Pad Thai

Yes, I have finished with Thanksgiving. Hooray!  My lovely wife and I have had it with turkey and are seriously contemplating lobster for next Thanksgiving. Just so you know, we had this same conversation last Thanksgiving. Controversies fade and traditions continue.

I promised this dish last week and here it is. My great friend and colleague, the late Michael Kamen, loved this Thai dish. There was a woman in a trailer on the Portobello Road in London that made an amazing version and Michael had to have it every Saturday. He would wander down from his house, dog on a lead, and any of the friends and family that happened to be at the house in tow. He lived very near the road and knew everyone in the stalls at the market. It was quite a memorable scene, from the man on the corner selling Fabrashay Eggs to the busker playing klezmer music. Michael knew them all and they all knew and loved him.

Michael would long for the Thai noodles when we were not in London and would go to extremes to avail himself of the spicy/tangy noodle dish even when it was less than convenient. On more than one occasion we would be in a London recording studio on a Saturday, miles from the lovely Thai lady in her trailer, but Michael would insist on either driving or commandeering a Black Cab for a cross-town, round trip journey to bring back trays full of Pad Thai while the orchestra was on lunch break. Often this adventure stretched painfully near the amount of time allotted. On one session, I remember the wafting of the pungent noodles filling the control room of Abbey Road to such an extent that we finally had to remove the detritse of the field trip.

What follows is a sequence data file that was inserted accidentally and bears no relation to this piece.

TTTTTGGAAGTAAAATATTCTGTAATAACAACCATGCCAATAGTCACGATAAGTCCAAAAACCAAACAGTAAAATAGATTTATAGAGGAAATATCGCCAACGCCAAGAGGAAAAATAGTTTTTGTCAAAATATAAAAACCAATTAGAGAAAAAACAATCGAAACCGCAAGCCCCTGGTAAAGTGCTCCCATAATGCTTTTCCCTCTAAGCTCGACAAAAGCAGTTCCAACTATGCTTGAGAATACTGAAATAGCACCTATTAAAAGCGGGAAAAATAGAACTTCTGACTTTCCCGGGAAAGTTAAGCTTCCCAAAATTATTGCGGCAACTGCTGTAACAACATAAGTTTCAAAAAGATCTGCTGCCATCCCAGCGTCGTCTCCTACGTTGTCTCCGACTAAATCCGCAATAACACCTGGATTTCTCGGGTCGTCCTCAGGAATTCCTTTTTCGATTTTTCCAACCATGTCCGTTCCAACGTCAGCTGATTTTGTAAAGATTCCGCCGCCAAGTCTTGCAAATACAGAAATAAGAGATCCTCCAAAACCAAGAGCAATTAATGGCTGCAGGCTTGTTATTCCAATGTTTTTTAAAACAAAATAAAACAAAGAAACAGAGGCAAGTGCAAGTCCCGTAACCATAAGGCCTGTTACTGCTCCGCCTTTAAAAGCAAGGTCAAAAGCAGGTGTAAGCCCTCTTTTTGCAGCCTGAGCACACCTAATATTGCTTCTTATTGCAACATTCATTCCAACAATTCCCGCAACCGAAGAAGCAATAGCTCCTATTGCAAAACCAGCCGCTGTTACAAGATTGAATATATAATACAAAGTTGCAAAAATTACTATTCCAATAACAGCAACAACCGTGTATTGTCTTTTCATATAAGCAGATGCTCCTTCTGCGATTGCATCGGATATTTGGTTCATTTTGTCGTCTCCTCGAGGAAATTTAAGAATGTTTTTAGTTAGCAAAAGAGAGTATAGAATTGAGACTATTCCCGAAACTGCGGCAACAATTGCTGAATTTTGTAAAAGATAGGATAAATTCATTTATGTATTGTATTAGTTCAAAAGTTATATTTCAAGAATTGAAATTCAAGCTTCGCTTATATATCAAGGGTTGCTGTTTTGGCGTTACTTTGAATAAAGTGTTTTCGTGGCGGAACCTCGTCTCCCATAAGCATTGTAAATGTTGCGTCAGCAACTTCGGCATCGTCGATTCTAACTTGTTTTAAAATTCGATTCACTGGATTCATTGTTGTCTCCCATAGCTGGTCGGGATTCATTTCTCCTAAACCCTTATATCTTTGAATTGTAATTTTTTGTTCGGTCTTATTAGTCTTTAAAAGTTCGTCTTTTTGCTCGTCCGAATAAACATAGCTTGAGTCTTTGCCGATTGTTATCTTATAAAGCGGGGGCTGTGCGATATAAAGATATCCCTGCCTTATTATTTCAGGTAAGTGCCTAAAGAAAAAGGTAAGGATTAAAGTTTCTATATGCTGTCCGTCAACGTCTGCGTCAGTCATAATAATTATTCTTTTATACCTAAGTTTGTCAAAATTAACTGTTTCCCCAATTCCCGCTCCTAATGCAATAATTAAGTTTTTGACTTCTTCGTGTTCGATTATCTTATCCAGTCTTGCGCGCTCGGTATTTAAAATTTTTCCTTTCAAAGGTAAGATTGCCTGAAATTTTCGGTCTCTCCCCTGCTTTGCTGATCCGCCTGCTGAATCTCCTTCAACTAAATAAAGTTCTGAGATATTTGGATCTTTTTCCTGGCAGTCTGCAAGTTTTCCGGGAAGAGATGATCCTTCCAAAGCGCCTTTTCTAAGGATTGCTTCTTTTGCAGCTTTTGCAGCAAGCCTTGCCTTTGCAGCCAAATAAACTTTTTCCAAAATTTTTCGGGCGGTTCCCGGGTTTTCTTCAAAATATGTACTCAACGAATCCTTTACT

In his memory and honor, I have recreated the dish to the best of my ability. It turns out not to be difficult at all. There are a few steps, so patience is needed, but the process is not at all tricky and even the ingredients are available at most markets.

I miss Michael every day. I hope you all enjoy the tribute.

Serves 3-4


  • 8 Oz. Thai Rice Noodles
  • 1/4 Cup Fish Sauce
  • 2 Tablespoons Palm or Raw Sugar
  • 3 Tablespoons Tamarind Paste
  • 1 Small Red or White Onion
  • 1 Cup Green Onions, sliced into 1/2″ pieces on the bias
  • 6 Cloves Garlic, minced
  • 8-12 Oz. Chicken, Shrimp, Pork or Beef (optional)
  • 3 Eggs
  • Bean Sprouts
  • 1 Tablespoon Rice Wine Vinegar
  • Peanut or Vegetable Oil
  • Red Chili Flakes
  • 1/2 Cup Roasted Peanuts
  • Handful of Cilantro, chopped
  • 1 Lime, quartered


  • Small Sauce Pan
  • Large Pot
  • Large Colander
  • Large Sauté Pan or Wok
  • Chef’s Knife
  1. In a small sauce pan, combine the tamarind paste, fish sauce, 1/2 the garlic, sugar, and vinegar. Stir and simmer just until the sugar has dissolved. Set aside.
  2. Boil a pot full of water.
  3. Cook noodles in boiling water for about 3 minutes, until soft but still firm.
  4. Remove to colander and run under cold water to stop cooking.
  5. Add a couple of tablespoons peanut oil in the large pan and sauté the meat (if you choose to have some). The traditional dish is often served with both chicken and shrimp. I like it with a small amount of beef. Regardless, the amount of meat should be a condiment, not the main emphasis.
  6. When the meat is cooked, remove and set aside.
  7. Add a little more oil and sauté the rest of the garlic. Cook until fragrant, stirring to keep from burning.
  8. Add the onion and do the same.
  9. Add the noodles and combine.
  10. Pour the sauce over and thoroughly combine.
  11. Add back the meat.
  12. Move ingredients up the wok or to one side and add the eggs.
  13. Let the eggs cook for a minute until the start to firm up,
  14. Scramble then stir in.
  15. Add a handful of green onions and a handful of sprouts. Mix together and turn off heat.
  16. Serve in bowls with garnish of peanuts, remaining green onions, sprouts, cilantro and a wedge of lime.
  17. Sprinkle some chili flakes or thai chili paste, amount based on your desire for heat.

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